DAYS when a young David Beckham would dedicate extra hours to developing his iconic ball-bending technique or Ashley Cole and Rio Ferdinand would spend hours practising in steel cages outside their childhood homes appear to be over.
And while the Premier League’s Elite Player Performance Plan obliges the nation’s most gifted youngsters to undertake 10,000 hours work on the training pitch, from the ages of nine to 21, players are not doing enough in their own time to refine their skills.
That is the view of Charlton Athletic’s academy director Paul Hart, one of the country’s most respected figures in youth development.
The Addicks recently passed their EPPP audit to receive Category Two status and, while their long-term goal is to earn an upgrade, they are effectively open to a Category One club poaching the cream of their crop in the meantime.
Hart has no problem with the finest players possessing the desire to reach the very top, but believes it is often for the wrong reasons and that their moves contribute to the English talent pool being drained.
“Sometimes a young man has to ask himself why he is moving club. It’s probably because he’s getting paid £20,000 more a week,” said the former QPR and Crystal Palace manager. “It is difficult to separate ambition and those sort of figures when you’re moving up.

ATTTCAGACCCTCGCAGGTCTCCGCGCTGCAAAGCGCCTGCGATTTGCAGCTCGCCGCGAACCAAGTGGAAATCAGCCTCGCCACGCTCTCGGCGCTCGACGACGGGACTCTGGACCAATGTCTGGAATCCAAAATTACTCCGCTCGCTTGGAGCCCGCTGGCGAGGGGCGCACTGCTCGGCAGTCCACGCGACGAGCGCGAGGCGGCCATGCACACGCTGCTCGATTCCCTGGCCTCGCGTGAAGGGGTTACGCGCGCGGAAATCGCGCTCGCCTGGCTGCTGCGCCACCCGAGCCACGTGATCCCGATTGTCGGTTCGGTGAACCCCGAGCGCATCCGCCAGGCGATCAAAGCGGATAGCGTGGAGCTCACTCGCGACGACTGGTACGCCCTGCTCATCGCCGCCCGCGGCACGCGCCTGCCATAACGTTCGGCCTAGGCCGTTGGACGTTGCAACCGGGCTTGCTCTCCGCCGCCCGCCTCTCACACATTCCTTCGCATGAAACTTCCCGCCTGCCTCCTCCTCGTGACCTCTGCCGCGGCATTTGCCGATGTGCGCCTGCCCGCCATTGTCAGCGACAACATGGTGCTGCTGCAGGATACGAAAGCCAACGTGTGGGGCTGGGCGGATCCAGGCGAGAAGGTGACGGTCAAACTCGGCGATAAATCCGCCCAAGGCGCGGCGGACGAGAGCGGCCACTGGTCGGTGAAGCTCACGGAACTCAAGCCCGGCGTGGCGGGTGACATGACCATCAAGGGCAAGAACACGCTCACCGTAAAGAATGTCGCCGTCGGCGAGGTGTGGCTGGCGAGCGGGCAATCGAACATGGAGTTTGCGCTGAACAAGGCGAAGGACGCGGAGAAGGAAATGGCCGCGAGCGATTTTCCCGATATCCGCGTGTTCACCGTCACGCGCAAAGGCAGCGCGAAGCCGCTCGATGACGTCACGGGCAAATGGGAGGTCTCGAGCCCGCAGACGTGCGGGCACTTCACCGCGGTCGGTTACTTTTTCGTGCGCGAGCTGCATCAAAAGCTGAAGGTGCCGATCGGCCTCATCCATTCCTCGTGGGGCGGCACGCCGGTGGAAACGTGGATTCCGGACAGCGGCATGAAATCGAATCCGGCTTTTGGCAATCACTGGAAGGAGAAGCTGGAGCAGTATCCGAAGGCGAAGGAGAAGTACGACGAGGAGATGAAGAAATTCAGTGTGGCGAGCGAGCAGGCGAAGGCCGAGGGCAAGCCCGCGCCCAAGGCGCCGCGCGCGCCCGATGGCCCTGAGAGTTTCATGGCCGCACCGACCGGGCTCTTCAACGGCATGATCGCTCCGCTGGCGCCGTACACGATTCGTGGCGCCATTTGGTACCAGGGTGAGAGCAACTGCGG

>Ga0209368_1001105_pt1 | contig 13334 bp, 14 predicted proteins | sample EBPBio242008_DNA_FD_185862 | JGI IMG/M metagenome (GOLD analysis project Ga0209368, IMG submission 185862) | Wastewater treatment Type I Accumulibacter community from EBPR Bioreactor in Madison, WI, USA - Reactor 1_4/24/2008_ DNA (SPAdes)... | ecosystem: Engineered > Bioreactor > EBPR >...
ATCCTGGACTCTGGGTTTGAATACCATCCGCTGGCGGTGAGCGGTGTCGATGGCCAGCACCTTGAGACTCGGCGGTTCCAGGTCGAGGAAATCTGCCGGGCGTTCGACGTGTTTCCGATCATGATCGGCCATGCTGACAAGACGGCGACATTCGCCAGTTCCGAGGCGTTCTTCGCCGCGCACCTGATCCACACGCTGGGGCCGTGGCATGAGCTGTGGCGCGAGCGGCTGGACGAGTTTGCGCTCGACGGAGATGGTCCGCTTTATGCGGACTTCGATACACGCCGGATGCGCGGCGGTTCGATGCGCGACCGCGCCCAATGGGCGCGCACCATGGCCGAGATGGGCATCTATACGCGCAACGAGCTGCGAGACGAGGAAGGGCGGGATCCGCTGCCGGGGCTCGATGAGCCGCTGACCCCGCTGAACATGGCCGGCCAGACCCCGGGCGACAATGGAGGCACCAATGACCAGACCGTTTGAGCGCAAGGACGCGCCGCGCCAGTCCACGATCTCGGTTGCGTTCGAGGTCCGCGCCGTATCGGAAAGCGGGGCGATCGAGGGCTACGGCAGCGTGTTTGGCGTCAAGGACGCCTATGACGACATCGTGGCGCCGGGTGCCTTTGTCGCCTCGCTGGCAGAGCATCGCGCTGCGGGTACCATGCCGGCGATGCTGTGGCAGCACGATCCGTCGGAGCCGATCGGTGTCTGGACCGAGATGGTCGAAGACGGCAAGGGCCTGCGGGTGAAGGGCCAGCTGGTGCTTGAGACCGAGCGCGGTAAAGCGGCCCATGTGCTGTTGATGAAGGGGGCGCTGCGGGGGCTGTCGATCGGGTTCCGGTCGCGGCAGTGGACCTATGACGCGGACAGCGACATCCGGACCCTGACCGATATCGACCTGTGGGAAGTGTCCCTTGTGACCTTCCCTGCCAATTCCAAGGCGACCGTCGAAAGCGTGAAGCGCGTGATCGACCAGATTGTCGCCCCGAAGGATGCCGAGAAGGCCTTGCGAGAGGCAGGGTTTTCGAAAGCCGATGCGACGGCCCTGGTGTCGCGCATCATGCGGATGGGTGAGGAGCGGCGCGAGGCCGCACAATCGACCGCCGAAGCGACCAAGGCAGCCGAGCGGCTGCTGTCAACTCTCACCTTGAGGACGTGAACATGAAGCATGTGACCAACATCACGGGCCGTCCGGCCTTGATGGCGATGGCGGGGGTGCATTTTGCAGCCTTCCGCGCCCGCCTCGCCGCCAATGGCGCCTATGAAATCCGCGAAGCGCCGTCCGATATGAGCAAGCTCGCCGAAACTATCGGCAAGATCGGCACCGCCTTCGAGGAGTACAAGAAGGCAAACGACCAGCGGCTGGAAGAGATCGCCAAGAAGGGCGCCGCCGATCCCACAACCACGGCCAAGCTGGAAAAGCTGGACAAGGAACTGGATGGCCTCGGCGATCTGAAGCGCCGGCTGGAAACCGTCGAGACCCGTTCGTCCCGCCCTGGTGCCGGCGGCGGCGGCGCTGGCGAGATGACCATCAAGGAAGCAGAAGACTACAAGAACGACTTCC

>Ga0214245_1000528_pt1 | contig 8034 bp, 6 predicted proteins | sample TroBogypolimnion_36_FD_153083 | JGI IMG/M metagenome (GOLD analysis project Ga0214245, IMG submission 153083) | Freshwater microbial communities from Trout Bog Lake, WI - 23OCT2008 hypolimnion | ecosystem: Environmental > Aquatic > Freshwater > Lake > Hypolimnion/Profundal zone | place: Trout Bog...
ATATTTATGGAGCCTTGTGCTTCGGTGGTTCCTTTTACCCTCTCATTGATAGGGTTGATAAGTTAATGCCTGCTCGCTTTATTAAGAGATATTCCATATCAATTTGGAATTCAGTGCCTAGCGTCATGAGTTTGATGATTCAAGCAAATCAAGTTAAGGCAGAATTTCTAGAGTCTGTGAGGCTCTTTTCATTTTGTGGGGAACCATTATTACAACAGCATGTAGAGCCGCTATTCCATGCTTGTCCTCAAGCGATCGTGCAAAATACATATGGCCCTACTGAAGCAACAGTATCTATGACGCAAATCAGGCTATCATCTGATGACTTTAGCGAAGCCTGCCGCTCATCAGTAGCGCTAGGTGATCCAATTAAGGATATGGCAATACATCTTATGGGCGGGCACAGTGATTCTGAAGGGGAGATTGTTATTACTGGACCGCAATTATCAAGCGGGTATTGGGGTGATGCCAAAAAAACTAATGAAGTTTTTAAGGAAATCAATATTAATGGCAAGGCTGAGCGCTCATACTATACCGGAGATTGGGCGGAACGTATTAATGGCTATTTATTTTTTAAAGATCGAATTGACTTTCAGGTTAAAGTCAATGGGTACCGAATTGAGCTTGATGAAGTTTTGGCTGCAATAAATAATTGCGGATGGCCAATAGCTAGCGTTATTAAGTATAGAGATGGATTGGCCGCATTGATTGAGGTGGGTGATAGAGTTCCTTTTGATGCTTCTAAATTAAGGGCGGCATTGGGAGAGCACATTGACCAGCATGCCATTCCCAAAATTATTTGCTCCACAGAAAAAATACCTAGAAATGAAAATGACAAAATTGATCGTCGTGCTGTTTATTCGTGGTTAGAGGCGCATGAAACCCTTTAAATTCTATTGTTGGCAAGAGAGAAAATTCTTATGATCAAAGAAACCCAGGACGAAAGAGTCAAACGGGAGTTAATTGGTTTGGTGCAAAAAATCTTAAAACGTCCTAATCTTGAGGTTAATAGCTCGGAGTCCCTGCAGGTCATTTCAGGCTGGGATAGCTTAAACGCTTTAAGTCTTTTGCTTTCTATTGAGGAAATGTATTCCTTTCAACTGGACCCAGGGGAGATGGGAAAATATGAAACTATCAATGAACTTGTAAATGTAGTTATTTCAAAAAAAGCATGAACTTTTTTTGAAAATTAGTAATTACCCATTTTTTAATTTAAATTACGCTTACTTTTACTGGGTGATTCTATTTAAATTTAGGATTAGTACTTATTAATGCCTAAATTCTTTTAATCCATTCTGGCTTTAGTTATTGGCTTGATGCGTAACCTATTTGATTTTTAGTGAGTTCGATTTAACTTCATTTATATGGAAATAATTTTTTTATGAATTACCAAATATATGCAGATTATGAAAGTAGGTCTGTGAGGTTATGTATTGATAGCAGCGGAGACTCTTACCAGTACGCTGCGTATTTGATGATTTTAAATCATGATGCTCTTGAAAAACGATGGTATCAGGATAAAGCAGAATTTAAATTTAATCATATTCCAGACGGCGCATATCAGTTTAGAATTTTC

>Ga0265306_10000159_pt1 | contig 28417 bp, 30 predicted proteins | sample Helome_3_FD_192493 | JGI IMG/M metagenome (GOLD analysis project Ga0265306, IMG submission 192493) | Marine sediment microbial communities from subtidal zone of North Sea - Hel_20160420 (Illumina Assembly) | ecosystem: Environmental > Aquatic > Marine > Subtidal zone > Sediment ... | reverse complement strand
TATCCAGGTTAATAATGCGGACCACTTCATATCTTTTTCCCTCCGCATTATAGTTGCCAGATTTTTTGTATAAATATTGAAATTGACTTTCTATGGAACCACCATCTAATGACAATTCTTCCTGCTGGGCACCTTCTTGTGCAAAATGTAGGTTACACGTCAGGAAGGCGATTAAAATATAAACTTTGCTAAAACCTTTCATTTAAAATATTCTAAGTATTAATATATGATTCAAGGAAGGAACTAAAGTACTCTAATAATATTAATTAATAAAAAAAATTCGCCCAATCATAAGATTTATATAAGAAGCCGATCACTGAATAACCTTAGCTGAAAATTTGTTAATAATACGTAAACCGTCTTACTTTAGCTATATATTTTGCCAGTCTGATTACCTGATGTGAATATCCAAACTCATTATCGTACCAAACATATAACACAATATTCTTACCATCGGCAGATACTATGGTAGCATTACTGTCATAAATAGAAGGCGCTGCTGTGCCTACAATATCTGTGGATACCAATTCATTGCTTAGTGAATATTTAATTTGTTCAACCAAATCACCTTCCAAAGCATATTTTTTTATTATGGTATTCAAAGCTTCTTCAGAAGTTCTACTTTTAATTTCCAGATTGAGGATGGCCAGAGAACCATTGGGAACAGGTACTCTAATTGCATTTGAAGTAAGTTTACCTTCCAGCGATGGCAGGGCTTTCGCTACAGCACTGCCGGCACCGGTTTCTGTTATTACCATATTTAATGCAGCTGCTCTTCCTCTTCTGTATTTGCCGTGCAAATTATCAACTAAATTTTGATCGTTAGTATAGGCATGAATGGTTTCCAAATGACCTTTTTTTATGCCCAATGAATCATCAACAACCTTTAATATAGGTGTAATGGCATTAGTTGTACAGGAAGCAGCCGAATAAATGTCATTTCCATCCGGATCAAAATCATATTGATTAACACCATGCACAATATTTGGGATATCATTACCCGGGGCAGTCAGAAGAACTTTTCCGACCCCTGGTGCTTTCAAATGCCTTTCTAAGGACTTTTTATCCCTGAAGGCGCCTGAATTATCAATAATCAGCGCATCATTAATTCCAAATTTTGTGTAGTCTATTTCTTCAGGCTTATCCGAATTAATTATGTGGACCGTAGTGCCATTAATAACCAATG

“The EPPP is very definitely designed for Premier League clubs to get the best players. Clubs do give boys their three or four nights a week and weekends, but then what we find is kids don’t practice.
“Days of unstructured coaching when you played against older and younger boys, played 11-a-side or five-a-side and learned from your peers doesn’t take place anymore.
“The EPPP is supposed to have dealt with that, but my 10,000 hours was done pre-16, unstructured, and I was out all day and all night playing football. It doesn’t happen anymore.
“There is another side to this. Managers’ tenures are reducing annually, so how can he be expected to play young players when you have to hit the ground running?
“If a manager is going to get the sack in 12 months time he isn’t going to be encouraged to play them, because he has to play his best side.”
Hart’s philosophy before taking players from another club to his own academy, as he did with two of AFC Wimbledon’s rising stars last season, is to determine not only whether they are good enough, but whether a move would be in their own best interests.
However, he believes that philosophy of caring for a player’s welfare is not shared nationwide and that the EPPP model will simply see youngsters fail to progress from top academies to Premier League clubs’ first teams.
“If they’re going to take all these boys, pay money for them, what is the point if they’re not going to play?” said Hart. “At Charlton we provide players with a pathway to the first team. You move and you could get lost. People don’t always act in the best interests of development. If someone came here to take one of our players I don’t think they would give a monkeys about what is best for that player in the long-term.”